The liberal angrily rejects ideas two and three as "blaming the victim". Saying that someone is poor because he is lazy is literally adding insult to injury: Not only did the rich oppressors steal his money, but now they accuse the helpless victim of all sorts of moral flaws. And such thinking interferes with serious efforts to correct injustice. The poor man cannot escape his poverty by working harder, because work does not produce wealth.
Another big issue today is energy. The United States often talks about finding a way to achieve "energy independence", not relying on foreign imports to produce our energy.
To the liberal, the total amount of oil and similar resources in the world is finite, so the best we can possibly do is delay doomsday by reducing energy consumption. If people will not do this voluntarily, the only solution is for the government to step in and force people to consume less, perhaps by imposing steep taxes on energy, or by mandating that cars be more fuel-efficient. Everyone will have to sacrifice and accept a lower standard of living in order to avoid a disaster.
To the conservative, energy is produced by human work and ingenuity. So sure, if we continue to consume oil, eventually we will run out. But if you just let them, people will continue to discover new oil reserves, and eventually alternative energy sources. The solution is not to impose conservation, but to remove the restraints on production and innovation.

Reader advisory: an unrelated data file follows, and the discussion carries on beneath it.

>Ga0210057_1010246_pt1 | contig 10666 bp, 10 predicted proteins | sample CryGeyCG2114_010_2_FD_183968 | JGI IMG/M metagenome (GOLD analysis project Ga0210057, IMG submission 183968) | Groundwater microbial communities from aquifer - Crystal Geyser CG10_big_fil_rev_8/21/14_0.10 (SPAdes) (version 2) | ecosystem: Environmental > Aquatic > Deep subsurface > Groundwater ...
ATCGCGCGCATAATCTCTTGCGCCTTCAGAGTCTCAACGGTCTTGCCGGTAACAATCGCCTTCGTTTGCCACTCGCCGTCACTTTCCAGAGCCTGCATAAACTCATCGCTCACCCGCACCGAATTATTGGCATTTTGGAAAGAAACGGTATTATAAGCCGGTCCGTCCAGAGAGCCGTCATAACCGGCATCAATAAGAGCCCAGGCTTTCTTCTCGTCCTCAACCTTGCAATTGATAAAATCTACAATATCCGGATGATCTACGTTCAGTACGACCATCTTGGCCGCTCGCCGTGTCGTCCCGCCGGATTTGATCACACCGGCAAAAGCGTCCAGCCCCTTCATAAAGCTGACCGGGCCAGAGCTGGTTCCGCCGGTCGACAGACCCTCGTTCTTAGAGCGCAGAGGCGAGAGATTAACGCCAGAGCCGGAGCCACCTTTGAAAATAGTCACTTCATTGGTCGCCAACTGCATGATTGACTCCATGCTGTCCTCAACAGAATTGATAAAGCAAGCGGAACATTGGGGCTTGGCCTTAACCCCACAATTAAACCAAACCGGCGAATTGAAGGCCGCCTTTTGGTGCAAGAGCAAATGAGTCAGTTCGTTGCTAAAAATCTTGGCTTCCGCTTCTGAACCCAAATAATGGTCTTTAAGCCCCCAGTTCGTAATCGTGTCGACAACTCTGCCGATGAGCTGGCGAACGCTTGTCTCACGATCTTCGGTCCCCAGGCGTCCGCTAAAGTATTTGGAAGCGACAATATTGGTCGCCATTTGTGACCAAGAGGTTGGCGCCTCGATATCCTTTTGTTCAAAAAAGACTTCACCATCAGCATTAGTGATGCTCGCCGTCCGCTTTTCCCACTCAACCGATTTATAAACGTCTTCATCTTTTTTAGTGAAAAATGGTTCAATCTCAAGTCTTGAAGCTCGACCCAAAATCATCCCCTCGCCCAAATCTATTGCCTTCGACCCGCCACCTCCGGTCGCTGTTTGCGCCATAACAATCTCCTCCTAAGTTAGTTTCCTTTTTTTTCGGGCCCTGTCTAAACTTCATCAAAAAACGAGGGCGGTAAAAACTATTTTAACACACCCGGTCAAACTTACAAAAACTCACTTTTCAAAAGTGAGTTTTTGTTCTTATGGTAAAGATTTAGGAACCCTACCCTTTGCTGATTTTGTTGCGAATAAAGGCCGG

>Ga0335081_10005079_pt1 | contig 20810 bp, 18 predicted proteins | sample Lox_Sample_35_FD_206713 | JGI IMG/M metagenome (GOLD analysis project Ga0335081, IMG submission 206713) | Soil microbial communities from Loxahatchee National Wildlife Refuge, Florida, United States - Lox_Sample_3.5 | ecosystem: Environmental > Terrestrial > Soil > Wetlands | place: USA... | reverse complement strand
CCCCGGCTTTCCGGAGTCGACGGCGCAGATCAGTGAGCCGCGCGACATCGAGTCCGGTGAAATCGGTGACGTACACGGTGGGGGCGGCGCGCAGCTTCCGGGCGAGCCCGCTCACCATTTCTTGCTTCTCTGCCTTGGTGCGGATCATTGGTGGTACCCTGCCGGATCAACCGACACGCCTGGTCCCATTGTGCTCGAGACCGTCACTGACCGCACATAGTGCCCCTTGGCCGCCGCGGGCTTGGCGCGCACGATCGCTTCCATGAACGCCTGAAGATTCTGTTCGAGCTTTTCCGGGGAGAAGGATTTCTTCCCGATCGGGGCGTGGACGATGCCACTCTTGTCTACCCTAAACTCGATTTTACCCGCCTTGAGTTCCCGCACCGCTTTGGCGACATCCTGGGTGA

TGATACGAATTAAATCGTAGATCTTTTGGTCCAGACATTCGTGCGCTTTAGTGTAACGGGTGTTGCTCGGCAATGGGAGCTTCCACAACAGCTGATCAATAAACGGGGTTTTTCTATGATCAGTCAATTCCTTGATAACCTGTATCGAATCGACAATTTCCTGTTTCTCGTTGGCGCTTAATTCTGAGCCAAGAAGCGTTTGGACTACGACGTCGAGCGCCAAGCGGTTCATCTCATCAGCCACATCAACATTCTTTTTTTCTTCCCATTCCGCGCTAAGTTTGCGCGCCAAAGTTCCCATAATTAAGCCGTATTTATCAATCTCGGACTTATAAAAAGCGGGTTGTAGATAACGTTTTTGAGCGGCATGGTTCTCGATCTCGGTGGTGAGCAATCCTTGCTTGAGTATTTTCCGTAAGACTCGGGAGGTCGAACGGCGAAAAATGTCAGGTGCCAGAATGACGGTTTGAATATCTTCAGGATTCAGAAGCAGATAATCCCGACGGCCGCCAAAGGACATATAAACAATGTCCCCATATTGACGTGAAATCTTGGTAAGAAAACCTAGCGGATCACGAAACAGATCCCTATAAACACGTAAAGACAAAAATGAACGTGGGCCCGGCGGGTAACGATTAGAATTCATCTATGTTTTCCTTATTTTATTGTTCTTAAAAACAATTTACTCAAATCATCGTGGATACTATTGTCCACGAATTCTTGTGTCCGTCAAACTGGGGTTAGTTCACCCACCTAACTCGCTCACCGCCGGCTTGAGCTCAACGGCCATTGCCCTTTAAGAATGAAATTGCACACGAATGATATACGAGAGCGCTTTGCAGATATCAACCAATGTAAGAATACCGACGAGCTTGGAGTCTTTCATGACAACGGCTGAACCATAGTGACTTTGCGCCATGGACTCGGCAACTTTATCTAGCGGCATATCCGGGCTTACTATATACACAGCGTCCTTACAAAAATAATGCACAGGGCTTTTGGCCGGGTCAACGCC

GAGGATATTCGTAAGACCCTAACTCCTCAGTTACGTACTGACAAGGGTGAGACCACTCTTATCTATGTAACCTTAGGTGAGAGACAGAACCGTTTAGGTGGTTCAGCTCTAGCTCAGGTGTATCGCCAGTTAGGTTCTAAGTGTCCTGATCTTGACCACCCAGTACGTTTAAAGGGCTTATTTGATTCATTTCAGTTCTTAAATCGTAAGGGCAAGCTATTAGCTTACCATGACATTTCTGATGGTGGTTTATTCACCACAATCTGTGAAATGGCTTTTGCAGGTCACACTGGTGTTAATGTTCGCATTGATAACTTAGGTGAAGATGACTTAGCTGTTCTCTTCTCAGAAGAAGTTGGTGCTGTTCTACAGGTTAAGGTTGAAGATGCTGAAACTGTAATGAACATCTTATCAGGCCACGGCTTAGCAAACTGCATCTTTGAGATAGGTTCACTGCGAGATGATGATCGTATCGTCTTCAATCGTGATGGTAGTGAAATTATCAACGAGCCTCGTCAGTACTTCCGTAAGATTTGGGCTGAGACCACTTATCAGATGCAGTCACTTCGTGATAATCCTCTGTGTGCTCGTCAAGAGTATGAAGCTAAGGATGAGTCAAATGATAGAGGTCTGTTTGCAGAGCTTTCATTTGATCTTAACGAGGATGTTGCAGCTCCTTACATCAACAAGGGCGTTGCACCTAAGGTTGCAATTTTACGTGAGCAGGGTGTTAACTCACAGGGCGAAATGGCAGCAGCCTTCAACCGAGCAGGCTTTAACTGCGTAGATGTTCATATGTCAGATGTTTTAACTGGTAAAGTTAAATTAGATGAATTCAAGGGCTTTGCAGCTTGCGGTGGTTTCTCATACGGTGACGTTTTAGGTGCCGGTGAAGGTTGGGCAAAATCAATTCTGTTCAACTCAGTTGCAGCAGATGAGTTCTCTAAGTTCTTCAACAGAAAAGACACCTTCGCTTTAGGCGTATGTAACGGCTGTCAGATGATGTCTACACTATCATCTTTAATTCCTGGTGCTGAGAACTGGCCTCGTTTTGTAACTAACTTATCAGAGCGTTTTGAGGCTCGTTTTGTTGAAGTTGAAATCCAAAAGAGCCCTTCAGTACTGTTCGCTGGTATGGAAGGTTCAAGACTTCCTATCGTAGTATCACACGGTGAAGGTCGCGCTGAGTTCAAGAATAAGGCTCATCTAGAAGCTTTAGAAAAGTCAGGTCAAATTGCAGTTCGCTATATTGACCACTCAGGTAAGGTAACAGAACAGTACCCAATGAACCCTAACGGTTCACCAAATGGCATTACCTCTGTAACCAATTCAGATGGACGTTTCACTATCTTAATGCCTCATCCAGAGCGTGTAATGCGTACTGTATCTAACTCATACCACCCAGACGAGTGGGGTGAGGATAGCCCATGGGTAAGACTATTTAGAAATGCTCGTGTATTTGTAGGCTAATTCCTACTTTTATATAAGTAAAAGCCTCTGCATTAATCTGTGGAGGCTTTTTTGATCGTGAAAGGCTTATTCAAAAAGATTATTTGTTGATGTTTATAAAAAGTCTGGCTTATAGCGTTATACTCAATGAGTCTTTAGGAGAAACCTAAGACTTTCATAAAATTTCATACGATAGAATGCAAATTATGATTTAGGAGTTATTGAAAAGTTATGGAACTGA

To the liberal, if one person has more wealth than another, that is because he is taking more than his fair share. Therefore a just society should find ways to transfer wealth from the rich to the poor, for example, by imposing high taxes on the rich and providing tax-paid benefits to the poor.
To the conservative, if one person has more wealth than another it is usually because he has worked for it and earned it. Therefore, using taxes to transfer wealth is unjust.
Furthermore, the conservative argues that high taxes ultimately hurt everyone, the poor as well as the rich. High taxes discourage people from producing wealth by depriving them of the benefits of their labor. If there is no reward for hard work, why bother? Thus the total amount of wealth in society is less, and inevitably all suffer. If the rich man concludes that it is not worth his trouble to build a new factory because the government will confiscate most of the profits anyway, the people who could have gotten jobs working in that factory lose out.
The liberal dismisses this supposed problem because it is based on what he believes to be a false premise: That wealth is produced by human efforts. To the liberal, the total amount of wealth in society is fixed, regardless of the tax rate. The only question is who gets to enjoy it.
Etc. We could go through many issues like this.
© 2009 by Jay Johansen
Sasquatch May 23, 2014
I consider Liberals and Conservatives flip sides of the same fascist coin. Both groups think the world would be just peachy if everybody else would just shut up and do as they're told. Politics is a blatant violation of the lone rule of human ethics; live and let live.